Technology is evolving more quickly than ever, and that can be bad news for businesses that aren't prepared to change with the times. To compete, companies have to adapt to every new hardware and software system that hits the scene—or make the tough call to stick with an older system. They also have to store, manage, and analyze daunting amounts of data, and they have to do it while providing whatever products or services they specialize in.
That's where information systems professionals come in. These experts in computer systems and information management help companies across industries get the most value out of both existing information technology and new systems. To work in this role, you'll need a Master of Information Systems (MIS) or a related degree.
Pursuing a master's degree can require a significant investment in both time and money, but in this case, it will almost certainly pay off. Forbes put information systems in the sixth-best spot on its list of the best and worst master's degrees for job seekers. According to the US Bureau of Labor Statistics, jobs for information systems managers will grow much faster than the entire labor market over the next decade.
Getting a degree doesn't guarantee you'll land a high-paying position in information systems management. Still, enrolling in one of the best MIS programs can boost your chances of not only getting a job but also maxing out your lifetime earning potential in IS roles. That's because some colleges and universities are better than others when it comes to delivering hands-on learning experiences, networking opportunities, and post-graduation support.
In this article about the best MIS programs (Master of Information Systems), we cover:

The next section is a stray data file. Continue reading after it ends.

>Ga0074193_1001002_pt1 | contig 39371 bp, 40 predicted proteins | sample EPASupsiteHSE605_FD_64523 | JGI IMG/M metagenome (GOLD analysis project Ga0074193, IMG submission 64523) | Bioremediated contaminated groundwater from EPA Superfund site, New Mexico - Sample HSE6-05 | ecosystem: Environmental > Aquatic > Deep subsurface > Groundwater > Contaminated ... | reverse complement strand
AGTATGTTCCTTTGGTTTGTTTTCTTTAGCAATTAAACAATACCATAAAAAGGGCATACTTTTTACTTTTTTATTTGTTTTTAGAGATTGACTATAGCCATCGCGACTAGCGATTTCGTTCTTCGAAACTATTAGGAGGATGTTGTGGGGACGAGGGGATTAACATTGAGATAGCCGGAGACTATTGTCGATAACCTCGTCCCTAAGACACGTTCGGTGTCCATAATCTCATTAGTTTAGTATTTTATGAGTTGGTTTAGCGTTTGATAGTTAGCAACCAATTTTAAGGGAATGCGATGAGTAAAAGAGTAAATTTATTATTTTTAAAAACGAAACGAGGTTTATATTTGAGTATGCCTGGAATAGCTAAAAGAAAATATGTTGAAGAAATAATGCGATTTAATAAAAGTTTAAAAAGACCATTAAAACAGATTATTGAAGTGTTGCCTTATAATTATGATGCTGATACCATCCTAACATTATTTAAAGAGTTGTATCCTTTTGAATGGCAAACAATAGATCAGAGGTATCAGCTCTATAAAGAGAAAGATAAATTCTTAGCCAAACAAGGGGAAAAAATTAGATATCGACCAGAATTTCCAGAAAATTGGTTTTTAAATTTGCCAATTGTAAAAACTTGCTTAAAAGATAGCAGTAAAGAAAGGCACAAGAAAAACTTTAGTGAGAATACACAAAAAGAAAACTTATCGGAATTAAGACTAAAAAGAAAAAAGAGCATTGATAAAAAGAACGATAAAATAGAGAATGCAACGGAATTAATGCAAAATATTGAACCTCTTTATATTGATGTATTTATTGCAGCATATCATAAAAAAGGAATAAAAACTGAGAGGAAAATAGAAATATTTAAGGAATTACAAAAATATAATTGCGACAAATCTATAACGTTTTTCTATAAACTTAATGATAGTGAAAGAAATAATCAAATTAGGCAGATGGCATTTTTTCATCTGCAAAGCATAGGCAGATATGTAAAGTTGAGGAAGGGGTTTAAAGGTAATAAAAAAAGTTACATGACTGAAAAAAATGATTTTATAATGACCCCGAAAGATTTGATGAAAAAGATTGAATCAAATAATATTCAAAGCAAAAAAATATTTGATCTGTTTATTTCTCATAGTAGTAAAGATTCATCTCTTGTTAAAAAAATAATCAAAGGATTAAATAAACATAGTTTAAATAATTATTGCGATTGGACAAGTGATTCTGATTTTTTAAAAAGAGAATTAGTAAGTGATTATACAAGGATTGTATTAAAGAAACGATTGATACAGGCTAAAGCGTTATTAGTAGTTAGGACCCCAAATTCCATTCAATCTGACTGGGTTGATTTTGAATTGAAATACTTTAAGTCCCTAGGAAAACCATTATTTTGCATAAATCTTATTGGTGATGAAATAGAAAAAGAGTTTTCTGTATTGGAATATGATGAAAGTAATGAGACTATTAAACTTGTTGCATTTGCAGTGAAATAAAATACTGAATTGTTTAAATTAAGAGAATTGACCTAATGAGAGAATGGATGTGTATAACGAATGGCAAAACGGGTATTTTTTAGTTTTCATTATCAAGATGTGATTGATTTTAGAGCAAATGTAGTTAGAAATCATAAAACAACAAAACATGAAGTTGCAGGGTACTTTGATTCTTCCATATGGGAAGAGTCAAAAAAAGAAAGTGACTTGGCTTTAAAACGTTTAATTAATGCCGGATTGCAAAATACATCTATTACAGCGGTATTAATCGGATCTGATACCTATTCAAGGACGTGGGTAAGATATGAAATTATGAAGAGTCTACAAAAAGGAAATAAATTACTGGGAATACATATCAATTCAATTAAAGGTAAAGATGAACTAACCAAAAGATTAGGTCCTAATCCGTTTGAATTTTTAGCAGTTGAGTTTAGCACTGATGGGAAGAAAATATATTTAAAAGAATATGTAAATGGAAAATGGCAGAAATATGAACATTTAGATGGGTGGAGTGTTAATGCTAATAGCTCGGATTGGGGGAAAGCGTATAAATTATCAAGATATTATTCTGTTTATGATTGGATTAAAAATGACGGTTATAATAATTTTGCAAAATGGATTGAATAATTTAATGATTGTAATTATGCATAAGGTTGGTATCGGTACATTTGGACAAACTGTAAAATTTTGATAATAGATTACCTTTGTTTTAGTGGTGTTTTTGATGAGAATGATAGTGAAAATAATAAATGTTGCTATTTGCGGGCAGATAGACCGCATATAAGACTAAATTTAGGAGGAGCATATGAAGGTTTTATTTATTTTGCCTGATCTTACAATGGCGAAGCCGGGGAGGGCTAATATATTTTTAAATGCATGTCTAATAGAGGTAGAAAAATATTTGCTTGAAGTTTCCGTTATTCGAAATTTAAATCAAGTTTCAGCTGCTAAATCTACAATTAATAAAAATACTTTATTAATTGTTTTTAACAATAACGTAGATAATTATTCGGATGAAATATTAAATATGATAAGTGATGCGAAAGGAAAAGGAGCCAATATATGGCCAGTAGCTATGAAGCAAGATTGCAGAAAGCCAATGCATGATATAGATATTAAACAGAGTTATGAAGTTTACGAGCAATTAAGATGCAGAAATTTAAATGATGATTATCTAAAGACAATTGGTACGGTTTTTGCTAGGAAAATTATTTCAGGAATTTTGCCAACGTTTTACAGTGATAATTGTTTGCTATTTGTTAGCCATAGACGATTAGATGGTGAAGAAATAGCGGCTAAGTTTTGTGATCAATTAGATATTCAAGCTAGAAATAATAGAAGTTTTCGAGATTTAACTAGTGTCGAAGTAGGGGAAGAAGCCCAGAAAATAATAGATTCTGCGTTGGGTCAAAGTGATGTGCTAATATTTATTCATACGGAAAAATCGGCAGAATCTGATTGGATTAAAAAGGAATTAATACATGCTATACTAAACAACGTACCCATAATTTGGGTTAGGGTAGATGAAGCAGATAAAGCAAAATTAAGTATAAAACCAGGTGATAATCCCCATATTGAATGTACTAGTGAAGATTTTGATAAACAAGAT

Finding the right master's degree program when you work in information systems can be challenging because colleges and universities have widely divergent naming conventions when it comes to IS degrees. There are Master of Science in Information Systems (MSIS) programs and Master of Science in Information Systems Management (MS-ISM) programs. You might also pursue a:
There are even Master of Science in Management Information Systems programs that are virtually identical to Master of Information Systems programs, even though management information systems are generally considered to be a subset of IS.
All the above degree pathways can provide the technical knowledge and business skills necessary to design, launch, maintain, and manage complex information systems. Still, if you want to go all-in on IS, it's worth looking at Master of Information Systems and Master of Science in Information Systems programs first. These programs tend to be offered by a college or university's business school and tend to devote somewhat more time to business and management concepts than to the theories underlying information systems or topics related to computer science. As the program guide for Virginia Commonwealth University's MIS program states, these programs prepare students to step into "specialized, senior-level positions in information technology management."
The core courses found in almost all MIS programs include data communications, database design, systems analysis, and systems design. Students also study leadership and management concepts, as well as business problem-solving theory and practice. Other topics covered in most Master of Information Systems programs include:
Students also complete coursework related to project management, marketing, finance, operations, and other disciplines with specific information technology needs. Upon graduation, they are prepared to take on the development and management of software projects in various departments and industries.